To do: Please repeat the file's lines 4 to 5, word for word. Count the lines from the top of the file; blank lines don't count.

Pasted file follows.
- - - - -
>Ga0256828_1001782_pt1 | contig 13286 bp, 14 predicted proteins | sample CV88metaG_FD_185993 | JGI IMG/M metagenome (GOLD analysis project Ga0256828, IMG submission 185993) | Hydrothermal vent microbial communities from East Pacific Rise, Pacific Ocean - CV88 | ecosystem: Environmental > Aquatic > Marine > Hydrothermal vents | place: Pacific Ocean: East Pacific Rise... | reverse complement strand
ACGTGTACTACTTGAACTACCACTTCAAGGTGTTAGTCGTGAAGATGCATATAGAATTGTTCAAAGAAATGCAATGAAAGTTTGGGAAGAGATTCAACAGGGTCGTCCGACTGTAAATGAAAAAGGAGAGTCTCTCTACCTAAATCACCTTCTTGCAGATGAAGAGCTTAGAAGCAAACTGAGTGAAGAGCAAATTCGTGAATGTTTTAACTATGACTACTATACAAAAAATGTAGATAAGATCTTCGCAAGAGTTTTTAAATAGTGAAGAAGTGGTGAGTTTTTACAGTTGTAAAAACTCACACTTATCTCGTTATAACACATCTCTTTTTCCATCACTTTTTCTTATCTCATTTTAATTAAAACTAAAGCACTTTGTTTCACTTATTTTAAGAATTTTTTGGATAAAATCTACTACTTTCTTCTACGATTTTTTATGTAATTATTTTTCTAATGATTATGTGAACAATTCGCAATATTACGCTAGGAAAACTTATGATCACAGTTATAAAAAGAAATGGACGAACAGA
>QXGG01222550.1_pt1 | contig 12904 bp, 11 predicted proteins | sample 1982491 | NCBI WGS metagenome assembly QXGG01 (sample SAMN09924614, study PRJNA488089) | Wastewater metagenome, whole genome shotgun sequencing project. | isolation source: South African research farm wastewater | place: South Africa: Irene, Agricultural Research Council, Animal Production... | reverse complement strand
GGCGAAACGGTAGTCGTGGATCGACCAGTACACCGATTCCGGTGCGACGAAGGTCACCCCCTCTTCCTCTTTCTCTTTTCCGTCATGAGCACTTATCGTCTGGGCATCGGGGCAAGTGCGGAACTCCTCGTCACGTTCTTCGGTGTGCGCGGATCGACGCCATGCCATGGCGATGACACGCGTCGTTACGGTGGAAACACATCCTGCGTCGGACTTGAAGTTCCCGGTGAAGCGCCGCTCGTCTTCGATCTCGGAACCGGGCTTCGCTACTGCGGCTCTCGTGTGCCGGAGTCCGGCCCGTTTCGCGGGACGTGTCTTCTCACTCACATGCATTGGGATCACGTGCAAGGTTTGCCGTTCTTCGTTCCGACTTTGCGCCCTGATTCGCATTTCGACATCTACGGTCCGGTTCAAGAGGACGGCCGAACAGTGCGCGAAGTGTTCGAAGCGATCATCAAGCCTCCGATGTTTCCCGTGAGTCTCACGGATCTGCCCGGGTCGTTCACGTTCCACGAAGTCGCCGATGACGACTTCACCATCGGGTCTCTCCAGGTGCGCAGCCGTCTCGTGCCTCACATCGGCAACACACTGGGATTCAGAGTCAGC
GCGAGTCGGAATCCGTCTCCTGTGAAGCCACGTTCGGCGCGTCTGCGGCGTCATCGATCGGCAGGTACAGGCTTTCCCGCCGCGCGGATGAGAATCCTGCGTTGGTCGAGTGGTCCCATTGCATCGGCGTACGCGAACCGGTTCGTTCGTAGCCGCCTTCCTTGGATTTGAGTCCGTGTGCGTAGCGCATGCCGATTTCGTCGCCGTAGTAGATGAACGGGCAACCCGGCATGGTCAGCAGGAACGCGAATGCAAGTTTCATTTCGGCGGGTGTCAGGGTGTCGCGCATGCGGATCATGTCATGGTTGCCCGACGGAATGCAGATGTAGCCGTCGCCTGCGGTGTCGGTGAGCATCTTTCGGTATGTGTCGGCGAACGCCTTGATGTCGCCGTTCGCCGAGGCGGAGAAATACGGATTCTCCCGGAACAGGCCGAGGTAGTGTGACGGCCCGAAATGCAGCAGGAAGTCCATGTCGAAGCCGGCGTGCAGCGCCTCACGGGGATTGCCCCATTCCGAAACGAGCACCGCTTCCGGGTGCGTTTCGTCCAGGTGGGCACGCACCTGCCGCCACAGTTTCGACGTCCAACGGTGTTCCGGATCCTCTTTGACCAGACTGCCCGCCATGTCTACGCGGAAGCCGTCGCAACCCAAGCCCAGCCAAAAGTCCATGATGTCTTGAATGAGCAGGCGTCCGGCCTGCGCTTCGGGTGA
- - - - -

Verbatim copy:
GGCGAAACGGTAGTCGTGGATCGACCAGTACACCGATTCCGGTGCGACGAAGGTCACCCCCTCTTCCTCTTTCTCTTTTCCGTCATGAGCACTTATCGTCTGGGCATCGGGGCAAGTGCGGAACTCCTCGTCACGTTCTTCGGTGTGCGCGGATCGACGCCATGCCATGGCGATGACACGCGTCGTTACGGTGGAAACACATCCTGCGTCGGACTTGAAGTTCCCGGTGAAGCGCCGCTCGTCTTCGATCTCGGAACCGGGCTTCGCTACTGCGGCTCTCGTGTGCCGGAGTCCGGCCCGTTTCGCGGGACGTGTCTTCTCACTCACATGCATTGGGATCACGTGCAAGGTTTGCCGTTCTTCGTTCCGACTTTGCGCCCTGATTCGCATTTCGACATCTACGGTCCGGTTCAAGAGGACGGCCGAACAGTGCGCGAAGTGTTCGAAGCGATCATCAAGCCTCCGATGTTTCCCGTGAGTCTCACGGATCTGCCCGGGTCGTTCACGTTCCACGAAGTCGCCGATGACGACTTCACCATCGGGTCTCTCCAGGTGCGCAGCCGTCTCGTGCCTCACATCGGCAACACACTGGGATTCAGAGTCAGC
GCGAGTCGGAATCCGTCTCCTGTGAAGCCACGTTCGGCGCGTCTGCGGCGTCATCGATCGGCAGGTACAGGCTTTCCCGCCGCGCGGATGAGAATCCTGCGTTGGTCGAGTGGTCCCATTGCATCGGCGTACGCGAACCGGTTCGTTCGTAGCCGCCTTCCTTGGATTTGAGTCCGTGTGCGTAGCGCATGCCGATTTCGTCGCCGTAGTAGATGAACGGGCAACCCGGCATGGTCAGCAGGAACGCGAATGCAAGTTTCATTTCGGCGGGTGTCAGGGTGTCGCGCATGCGGATCATGTCATGGTTGCCCGACGGAATGCAGATGTAGCCGTCGCCTGCGGTGTCGGTGAGCATCTTTCGGTATGTGTCGGCGAACGCCTTGATGTCGCCGTTCGCCGAGGCGGAGAAATACGGATTCTCCCGGAACAGGCCGAGGTAGTGTGACGGCCCGAAATGCAGCAGGAAGTCCATGTCGAAGCCGGCGTGCAGCGCCTCACGGGGATTGCCCCATTCCGAAACGAGCACCGCTTCCGGGTGCGTTTCGTCCAGGTGGGCACGCACCTGCCGCCACAGTTTCGACGTCCAACGGTGTTCCGGATCCTCTTTGACCAGACTGCCCGCCATGTCTACGCGGAAGCCGTCGCAACCCAAGCCCAGCCAAAAGTCCATGATGTCTTGAATGAGCAGGCGTCCGGCCTGCGCTTCGGGTGA